Campus Police Departments Struggle with Issues of Race

Peter Schmidt, Chronicle of Higher Education, December 28, 2014

The head of the University of Pennsylvania’s police union was not pleased to hear how Amy Gutmann had ended up lying on the floor this month at her own holiday party.

Ms. Gutmann, the university’s president, had lowered herself onto her back to show solidarity with student demonstrators who staged a “die in” at her party as part of a national wave of protests over the killing of unarmed black men by police officers. The high-minded rationale for her action was exactly what inspired Eric J. Rohrback, the president of the Penn Police Association, to regard it as a faux pas.

In a letter published by The Daily Pennsylvanian, the student newspaper, Mr. Rohrback said Ms. Gutmann had delivered “a slap in the face to every person that wears this uniform and serves this university.” His letter accused the protesters of ignoring how the grand jury examining the shooting of Michael Brown of Ferguson, Mo., had “fully exonerated the officer.”

The tensions that have surfaced at Penn are similar to those found at many American colleges at a time of heightened attention to how the police treat members of minority groups. {snip}

Vassar College, in Poughkeepsie, N.Y., was accused last year of racial profiling after campus security officers confronted two black women enrolled there for using their dormitory laundromat, and called the town police on a group of local black children and teenagers who had been noisy in the library. Catharine B. Hill, Vassar’s president, in August announced that the college had taken several steps to deal with the problem, such as amending its antidiscrimination policies to explicitly prohibit racial profiling and hiring a consulting firm to assist in a review of campus security practices.

As reported in The Chronicle of Winston-Salem, N.C., students at Wake Forest University held a town-hall meeting last month to discuss black students’ perceptions that the campus police ask them for their identification far more than they ask other students, and give disproportionate scrutiny to parties held by black fraternities and sororities. Regina Lawson, the university’s police chief, told the audience that her department had established a new bias-reporting system and plans to train its officers to avoid unconscious discrimination.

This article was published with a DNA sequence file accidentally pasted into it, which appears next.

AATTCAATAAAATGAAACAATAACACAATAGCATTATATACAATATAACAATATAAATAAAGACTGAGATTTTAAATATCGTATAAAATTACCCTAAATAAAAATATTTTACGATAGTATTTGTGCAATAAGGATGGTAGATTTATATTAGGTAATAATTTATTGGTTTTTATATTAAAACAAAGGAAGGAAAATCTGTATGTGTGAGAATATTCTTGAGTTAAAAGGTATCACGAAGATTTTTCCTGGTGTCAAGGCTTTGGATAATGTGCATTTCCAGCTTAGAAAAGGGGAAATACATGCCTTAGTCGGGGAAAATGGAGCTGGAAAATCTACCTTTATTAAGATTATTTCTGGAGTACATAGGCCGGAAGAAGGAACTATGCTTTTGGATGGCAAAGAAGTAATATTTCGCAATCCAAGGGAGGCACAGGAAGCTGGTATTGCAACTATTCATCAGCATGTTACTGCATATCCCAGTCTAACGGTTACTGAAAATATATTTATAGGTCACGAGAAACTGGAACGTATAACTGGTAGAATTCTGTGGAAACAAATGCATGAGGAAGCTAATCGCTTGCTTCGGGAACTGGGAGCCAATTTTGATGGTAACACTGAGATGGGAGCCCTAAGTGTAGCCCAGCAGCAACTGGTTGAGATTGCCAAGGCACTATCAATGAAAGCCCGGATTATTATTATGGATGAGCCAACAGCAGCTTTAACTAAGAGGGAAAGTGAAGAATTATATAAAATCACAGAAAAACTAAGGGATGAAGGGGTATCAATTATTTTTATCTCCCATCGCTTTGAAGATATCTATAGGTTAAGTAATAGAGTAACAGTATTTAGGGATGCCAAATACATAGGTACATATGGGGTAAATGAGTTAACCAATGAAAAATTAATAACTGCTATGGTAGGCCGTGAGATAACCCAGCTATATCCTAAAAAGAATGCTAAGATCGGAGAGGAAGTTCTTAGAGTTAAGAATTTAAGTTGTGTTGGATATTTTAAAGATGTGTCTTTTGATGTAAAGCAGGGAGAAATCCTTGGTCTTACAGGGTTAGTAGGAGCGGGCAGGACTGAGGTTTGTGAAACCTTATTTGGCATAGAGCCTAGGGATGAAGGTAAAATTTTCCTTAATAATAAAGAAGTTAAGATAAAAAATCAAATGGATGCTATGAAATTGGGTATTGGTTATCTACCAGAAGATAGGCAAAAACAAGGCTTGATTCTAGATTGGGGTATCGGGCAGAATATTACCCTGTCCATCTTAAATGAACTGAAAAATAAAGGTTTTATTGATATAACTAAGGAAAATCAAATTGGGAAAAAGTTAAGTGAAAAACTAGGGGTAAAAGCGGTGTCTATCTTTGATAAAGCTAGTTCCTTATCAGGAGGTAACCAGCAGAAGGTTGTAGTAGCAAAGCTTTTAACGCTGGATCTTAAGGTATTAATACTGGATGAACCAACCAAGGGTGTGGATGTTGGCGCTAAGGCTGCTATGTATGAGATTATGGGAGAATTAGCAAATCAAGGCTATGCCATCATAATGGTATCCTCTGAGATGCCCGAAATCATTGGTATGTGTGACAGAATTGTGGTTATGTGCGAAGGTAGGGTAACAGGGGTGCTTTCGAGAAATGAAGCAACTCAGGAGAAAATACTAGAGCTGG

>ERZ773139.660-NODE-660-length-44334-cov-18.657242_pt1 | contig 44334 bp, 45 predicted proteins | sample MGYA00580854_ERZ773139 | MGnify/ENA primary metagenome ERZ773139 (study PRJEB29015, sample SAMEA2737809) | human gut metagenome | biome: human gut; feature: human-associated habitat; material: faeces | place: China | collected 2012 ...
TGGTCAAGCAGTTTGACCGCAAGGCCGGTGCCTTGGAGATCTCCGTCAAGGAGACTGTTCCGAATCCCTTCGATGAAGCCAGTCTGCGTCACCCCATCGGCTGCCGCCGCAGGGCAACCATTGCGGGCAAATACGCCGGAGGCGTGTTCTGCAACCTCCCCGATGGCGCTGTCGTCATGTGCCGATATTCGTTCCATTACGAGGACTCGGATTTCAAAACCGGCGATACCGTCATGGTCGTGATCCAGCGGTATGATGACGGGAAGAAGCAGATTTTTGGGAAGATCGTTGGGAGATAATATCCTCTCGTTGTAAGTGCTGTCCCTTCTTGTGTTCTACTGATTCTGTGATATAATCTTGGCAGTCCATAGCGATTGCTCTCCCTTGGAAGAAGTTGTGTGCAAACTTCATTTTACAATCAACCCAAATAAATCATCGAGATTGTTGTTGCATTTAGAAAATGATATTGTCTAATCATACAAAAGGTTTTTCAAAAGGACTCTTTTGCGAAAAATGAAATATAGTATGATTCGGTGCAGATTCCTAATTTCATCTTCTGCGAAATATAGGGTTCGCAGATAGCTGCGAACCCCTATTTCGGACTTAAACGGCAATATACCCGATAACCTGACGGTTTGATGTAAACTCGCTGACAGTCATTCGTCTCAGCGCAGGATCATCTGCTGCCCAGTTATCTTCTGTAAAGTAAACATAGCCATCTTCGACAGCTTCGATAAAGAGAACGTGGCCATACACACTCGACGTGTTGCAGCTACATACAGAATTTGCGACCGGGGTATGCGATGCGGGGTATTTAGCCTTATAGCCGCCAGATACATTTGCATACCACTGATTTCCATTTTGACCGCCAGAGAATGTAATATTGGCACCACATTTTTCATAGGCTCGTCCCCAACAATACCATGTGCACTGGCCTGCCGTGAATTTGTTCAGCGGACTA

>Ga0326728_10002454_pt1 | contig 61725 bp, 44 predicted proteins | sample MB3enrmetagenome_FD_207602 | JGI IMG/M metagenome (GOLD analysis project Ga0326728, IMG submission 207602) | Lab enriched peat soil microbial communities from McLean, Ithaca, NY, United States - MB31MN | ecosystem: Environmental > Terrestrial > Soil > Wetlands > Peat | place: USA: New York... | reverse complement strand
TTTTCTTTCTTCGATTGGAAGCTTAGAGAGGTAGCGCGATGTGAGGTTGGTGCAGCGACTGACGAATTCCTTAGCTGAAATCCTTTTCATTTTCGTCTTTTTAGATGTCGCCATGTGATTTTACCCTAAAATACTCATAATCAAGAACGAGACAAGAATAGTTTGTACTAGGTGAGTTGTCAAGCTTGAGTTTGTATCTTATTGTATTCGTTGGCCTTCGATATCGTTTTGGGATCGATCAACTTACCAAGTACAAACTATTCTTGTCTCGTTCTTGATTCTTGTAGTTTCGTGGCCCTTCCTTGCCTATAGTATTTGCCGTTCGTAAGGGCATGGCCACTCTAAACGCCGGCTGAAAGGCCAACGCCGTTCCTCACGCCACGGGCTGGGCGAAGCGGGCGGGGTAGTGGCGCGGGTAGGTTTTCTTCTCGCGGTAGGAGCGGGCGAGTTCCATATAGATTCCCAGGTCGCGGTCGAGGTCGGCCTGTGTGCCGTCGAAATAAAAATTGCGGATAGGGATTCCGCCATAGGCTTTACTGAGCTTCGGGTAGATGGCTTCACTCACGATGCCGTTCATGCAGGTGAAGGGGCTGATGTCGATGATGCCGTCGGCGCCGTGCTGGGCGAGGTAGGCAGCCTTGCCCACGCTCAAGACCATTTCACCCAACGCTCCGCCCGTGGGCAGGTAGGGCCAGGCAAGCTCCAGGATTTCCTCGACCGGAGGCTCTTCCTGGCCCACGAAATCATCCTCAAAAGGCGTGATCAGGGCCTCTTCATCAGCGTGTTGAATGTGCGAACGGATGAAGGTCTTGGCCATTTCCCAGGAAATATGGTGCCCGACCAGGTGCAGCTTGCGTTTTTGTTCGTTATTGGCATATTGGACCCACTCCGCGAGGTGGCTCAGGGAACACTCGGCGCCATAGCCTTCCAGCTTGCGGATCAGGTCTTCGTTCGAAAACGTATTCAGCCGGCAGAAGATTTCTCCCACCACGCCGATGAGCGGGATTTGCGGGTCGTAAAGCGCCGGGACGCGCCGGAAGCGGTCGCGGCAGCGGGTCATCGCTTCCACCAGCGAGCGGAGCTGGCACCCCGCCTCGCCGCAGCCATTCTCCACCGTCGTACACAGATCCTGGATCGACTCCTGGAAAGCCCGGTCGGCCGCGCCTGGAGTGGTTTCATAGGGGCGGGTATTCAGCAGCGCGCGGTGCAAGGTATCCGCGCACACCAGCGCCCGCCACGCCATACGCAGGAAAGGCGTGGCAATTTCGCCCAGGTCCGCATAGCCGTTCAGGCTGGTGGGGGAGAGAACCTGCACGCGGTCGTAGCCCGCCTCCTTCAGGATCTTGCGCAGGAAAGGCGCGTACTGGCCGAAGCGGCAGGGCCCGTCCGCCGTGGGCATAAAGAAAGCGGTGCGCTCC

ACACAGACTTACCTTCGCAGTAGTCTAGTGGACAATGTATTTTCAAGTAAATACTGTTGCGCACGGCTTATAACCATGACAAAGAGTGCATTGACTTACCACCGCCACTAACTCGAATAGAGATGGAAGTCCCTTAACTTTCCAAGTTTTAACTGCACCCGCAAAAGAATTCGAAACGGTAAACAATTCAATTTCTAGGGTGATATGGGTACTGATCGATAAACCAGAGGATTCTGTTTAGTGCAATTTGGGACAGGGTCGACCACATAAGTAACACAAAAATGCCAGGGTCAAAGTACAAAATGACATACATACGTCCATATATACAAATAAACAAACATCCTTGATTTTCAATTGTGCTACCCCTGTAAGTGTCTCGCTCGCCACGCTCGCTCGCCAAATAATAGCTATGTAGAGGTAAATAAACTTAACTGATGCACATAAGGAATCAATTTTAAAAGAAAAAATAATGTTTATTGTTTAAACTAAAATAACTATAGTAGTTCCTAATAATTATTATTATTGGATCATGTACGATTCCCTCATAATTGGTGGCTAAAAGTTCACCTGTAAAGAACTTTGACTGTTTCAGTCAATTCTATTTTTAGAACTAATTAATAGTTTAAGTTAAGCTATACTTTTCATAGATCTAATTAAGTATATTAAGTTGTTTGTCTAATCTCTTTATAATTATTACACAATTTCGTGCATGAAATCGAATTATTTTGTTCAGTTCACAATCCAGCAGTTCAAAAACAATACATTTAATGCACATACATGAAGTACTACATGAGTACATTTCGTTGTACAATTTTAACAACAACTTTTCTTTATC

In his letter criticizing Ms. Gutmann’s participation in the “die in” protest, Mr. Rohrback, the police union president, said, “As a supervisor of law-enforcement employees, she should at the very least remain neutral and not give in to mob mentality.”

Instead of trying to rebut him, the university’s administration scrambled to mend relations with its police officers. Maureen Rush, vice president for public safety, said in a letter to the campus police department that was also published in The Daily Pennsylvanian that Ms. Gutmann had merely responded “instinctively” to the protesters and “is 110 percent supportive of each and every member of our police department, and law enforcement in general.”

At the University of Minnesota, Twin Cities, administrators have stood behind the university police department in a much more concrete and controversial way, refusing demands from black faculty, staff, and student organizations that the campus police stop routinely publishing the race of suspects in campus crime alerts.

In a letter sent to Eric W. Kaler, the university’s president, a year ago, the campus’s Black Faculty and Staff Association had joined the departments of African-American and African studies and other groups in protesting what they described as a surge in campus crime alerts that described suspects as black men.

Saying the alerts had led to a rise in racial profiling on and around the campus, they called for the university to either remove the suspects’ race from crime alerts or give a written justification for providing such information. They argued that “efforts to reduce crime should never be at the expense of our black men.”


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